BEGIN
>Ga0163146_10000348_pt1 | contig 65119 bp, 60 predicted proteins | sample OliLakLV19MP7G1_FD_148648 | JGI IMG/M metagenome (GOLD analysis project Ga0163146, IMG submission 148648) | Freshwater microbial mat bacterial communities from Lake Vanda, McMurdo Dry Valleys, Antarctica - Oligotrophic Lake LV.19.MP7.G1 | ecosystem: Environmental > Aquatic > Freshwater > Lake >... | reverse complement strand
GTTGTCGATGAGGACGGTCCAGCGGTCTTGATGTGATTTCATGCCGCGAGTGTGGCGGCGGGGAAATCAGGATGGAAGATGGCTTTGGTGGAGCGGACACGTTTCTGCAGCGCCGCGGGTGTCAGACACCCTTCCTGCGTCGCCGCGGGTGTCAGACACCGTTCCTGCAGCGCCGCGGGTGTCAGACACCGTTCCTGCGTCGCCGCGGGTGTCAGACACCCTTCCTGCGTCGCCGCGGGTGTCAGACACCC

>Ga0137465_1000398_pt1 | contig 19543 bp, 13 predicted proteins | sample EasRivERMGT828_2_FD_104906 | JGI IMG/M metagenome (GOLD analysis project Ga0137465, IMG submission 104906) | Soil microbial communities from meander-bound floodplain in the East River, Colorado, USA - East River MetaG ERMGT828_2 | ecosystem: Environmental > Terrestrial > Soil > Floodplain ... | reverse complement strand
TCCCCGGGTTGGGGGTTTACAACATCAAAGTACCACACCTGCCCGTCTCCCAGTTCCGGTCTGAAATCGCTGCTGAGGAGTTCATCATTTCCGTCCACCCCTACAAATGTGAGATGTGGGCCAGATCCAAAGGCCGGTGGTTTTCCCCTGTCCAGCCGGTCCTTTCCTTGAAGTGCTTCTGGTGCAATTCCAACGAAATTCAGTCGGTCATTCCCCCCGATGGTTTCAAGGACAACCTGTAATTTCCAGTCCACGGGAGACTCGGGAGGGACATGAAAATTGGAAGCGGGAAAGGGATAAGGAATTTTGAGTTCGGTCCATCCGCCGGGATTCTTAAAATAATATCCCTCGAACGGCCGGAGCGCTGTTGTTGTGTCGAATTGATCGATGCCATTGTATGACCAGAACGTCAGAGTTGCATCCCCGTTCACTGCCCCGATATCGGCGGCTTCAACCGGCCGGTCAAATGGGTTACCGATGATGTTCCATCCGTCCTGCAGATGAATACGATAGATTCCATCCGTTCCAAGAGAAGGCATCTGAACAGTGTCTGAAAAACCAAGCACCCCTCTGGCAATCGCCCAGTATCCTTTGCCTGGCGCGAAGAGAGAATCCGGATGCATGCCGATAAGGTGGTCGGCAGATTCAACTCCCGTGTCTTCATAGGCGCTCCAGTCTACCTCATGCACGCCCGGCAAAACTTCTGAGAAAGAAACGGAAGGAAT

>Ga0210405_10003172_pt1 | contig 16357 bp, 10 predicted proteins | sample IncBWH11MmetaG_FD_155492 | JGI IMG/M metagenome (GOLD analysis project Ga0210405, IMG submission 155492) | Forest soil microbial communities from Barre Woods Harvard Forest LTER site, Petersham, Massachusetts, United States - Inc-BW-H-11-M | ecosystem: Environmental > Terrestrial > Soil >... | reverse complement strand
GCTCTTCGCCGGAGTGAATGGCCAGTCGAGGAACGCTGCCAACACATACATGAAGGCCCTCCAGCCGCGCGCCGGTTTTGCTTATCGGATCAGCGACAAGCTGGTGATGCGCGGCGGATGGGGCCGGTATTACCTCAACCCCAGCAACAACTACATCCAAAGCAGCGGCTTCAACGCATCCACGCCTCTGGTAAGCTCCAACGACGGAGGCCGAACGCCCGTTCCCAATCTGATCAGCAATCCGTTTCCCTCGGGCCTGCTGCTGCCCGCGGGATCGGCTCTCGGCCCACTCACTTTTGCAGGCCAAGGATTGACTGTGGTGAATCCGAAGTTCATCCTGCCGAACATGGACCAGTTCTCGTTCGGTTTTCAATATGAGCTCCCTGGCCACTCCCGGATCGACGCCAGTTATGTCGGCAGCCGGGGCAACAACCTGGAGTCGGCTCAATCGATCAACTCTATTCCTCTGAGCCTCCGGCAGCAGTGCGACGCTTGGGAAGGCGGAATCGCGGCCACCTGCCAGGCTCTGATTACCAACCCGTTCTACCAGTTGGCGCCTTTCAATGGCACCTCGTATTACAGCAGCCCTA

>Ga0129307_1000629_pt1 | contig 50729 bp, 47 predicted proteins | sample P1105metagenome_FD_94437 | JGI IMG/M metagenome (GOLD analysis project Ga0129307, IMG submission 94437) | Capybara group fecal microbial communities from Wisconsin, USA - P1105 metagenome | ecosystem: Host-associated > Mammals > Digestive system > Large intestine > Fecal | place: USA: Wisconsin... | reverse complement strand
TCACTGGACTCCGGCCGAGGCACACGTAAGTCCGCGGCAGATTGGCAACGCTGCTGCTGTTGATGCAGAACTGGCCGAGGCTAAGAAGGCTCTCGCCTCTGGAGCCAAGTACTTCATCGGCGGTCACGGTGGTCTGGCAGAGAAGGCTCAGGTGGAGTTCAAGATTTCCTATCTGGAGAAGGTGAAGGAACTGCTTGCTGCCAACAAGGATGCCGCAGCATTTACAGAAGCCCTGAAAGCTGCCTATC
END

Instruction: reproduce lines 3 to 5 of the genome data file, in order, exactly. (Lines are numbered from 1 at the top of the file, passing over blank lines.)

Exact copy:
>Ga0137465_1000398_pt1 | contig 19543 bp, 13 predicted proteins | sample EasRivERMGT828_2_FD_104906 | JGI IMG/M metagenome (GOLD analysis project Ga0137465, IMG submission 104906) | Soil microbial communities from meander-bound floodplain in the East River, Colorado, USA - East River MetaG ERMGT828_2 | ecosystem: Environmental > Terrestrial > Soil > Floodplain ... | reverse complement strand
TCCCCGGGTTGGGGGTTTACAACATCAAAGTACCACACCTGCCCGTCTCCCAGTTCCGGTCTGAAATCGCTGCTGAGGAGTTCATCATTTCCGTCCACCCCTACAAATGTGAGATGTGGGCCAGATCCAAAGGCCGGTGGTTTTCCCCTGTCCAGCCGGTCCTTTCCTTGAAGTGCTTCTGGTGCAATTCCAACGAAATTCAGTCGGTCATTCCCCCCGATGGTTTCAAGGACAACCTGTAATTTCCAGTCCACGGGAGACTCGGGAGGGACATGAAAATTGGAAGCGGGAAAGGGATAAGGAATTTTGAGTTCGGTCCATCCGCCGGGATTCTTAAAATAATATCCCTCGAACGGCCGGAGCGCTGTTGTTGTGTCGAATTGATCGATGCCATTGTATGACCAGAACGTCAGAGTTGCATCCCCGTTCACTGCCCCGATATCGGCGGCTTCAACCGGCCGGTCAAATGGGTTACCGATGATGTTCCATCCGTCCTGCAGATGAATACGATAGATTCCATCCGTTCCAAGAGAAGGCATCTGAACAGTGTCTGAAAAACCAAGCACCCCTCTGGCAATCGCCCAGTATCCTTTGCCTGGCGCGAAGAGAGAATCCGGATGCATGCCGATAAGGTGGTCGGCAGATTCAACTCCCGTGTCTTCATAGGCGCTCCAGTCTACCTCATGCACGCCCGGCAAAACTTCTGAGAAAGAAACGGAAGGAAT

>Ga0210405_10003172_pt1 | contig 16357 bp, 10 predicted proteins | sample IncBWH11MmetaG_FD_155492 | JGI IMG/M metagenome (GOLD analysis project Ga0210405, IMG submission 155492) | Forest soil microbial communities from Barre Woods Harvard Forest LTER site, Petersham, Massachusetts, United States - Inc-BW-H-11-M | ecosystem: Environmental > Terrestrial > Soil >... | reverse complement strand